Do we need sexism in the headline? Surely a film on this topic deserves thoughtful discussion without name-calling before the review even begins.
By Alan Scherstuhl
By Charles Taylor
By Melissa Anderson
By Inkoo Kang
By Amy Nicholson
By Sam Weisberg
By Stephanie Zacharek
By Chuck Wilson
This frank documentary on some of the more shudder-provoking aspects of the sex trade wraps with footage of President Obama citing "the injustice, the outrage of human trafficking, which must be called by its true name — modern slavery."
And that's pretty much the angle that filmmakers Jane Wells and John-Keith Wasson are driving home, vis-à-vis prostitution and its surrounding myths. They're successful in confirming the just-how-muchness of what we already suspected: that most young women in the trade are trapped there under threat of violence, rather than by choice.
What's truly hair-raising, and effectively presented, is that many of the girls that Wells and Wasson profile are young — like really young, like embryonically young — 12-year-olds who are already seasoned vets. The interviews cover a wide swath of this ugly underbelly, from kidnapped suburban teens to high-end "escorts" and the pimps, johns, and police that vie for their possession, and the film is wisely sparing of melodramatic flair, allowing the inherent drama of the situation to horrify and harrow on its own.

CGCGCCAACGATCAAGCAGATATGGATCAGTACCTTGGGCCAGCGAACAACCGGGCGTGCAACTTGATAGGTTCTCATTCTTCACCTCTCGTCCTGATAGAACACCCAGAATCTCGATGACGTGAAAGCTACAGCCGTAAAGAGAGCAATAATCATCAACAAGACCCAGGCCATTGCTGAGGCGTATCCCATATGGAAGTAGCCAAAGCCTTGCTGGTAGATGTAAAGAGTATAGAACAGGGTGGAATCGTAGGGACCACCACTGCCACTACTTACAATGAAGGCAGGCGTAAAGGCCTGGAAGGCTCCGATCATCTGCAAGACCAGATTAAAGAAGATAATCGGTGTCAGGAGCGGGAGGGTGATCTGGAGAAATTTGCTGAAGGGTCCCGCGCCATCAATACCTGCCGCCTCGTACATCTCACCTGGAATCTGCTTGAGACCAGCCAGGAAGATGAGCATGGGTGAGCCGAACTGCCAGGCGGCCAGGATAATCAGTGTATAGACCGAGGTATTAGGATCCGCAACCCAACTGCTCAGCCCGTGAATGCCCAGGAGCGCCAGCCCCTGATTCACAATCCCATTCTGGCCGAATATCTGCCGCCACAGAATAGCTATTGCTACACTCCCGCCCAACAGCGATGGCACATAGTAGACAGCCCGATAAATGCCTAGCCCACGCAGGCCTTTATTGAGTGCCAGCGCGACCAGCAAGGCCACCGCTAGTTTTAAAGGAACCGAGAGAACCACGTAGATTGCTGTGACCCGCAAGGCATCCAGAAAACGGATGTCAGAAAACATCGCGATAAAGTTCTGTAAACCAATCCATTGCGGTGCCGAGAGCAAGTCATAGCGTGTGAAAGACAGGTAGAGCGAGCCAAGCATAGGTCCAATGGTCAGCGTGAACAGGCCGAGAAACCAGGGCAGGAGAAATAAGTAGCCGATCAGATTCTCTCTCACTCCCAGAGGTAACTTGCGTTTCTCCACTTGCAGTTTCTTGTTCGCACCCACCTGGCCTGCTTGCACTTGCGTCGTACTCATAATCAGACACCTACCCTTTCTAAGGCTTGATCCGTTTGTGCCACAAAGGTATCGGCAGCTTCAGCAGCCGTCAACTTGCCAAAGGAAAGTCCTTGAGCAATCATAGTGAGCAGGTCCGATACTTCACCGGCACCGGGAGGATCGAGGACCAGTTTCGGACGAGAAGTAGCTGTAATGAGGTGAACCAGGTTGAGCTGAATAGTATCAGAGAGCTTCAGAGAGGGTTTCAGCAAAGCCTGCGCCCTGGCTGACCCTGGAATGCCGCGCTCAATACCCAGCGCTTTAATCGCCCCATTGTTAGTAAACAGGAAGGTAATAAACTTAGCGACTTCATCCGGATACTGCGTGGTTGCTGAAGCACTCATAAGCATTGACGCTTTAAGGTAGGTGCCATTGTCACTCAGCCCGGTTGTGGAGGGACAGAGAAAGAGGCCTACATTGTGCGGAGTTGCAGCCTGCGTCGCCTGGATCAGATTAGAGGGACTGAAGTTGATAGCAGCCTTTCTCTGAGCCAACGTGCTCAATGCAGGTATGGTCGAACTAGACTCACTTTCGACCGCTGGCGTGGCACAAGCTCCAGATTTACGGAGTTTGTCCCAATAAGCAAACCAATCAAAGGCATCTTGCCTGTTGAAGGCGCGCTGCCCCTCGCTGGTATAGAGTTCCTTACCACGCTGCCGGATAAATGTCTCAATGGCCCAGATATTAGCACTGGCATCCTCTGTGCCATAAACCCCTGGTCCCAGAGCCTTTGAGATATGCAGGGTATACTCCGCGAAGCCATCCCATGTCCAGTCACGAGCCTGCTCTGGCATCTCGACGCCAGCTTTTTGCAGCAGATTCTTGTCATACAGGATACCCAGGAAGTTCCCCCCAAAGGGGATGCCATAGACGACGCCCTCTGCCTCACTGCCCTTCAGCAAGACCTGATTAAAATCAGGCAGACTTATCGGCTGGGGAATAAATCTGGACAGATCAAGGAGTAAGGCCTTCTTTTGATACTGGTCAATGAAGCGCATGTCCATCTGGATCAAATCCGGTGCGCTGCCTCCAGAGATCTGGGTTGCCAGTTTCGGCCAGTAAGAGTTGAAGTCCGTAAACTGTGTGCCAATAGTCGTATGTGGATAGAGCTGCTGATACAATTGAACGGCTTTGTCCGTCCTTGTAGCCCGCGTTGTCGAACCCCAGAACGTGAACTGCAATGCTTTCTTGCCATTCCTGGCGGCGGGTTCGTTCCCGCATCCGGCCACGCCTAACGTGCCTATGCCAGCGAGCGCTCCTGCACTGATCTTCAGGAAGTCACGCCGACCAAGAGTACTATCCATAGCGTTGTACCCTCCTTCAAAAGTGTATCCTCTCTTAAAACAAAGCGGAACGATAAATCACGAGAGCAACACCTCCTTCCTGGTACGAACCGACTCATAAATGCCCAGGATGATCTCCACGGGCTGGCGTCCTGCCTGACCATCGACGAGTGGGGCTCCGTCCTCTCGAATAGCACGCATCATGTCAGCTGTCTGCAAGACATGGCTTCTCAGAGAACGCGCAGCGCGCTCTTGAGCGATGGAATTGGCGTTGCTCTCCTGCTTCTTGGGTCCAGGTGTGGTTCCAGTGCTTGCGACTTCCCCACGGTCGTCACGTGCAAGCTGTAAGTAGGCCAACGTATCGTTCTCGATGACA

Survivor Danielle Douglas proves the most compelling screen presence, and her post-sexual enslavement life as a mother of two and badass roller derby player fosters some hope, although for the most part the outlook on trafficking is presented as understandably bleak.
The featured authority figures, like Denver's Sergeant Daniel Steele, clearly mean well, but their self-aggrandizing hero complexes are unfortunate next to the comparatively affable-if-crude pimps. Maybe accidentally, the film seems to suggest that the deeper ideological issue is the same on both sides of the law: a tendency to view women as capital to be traded, used, or saved.
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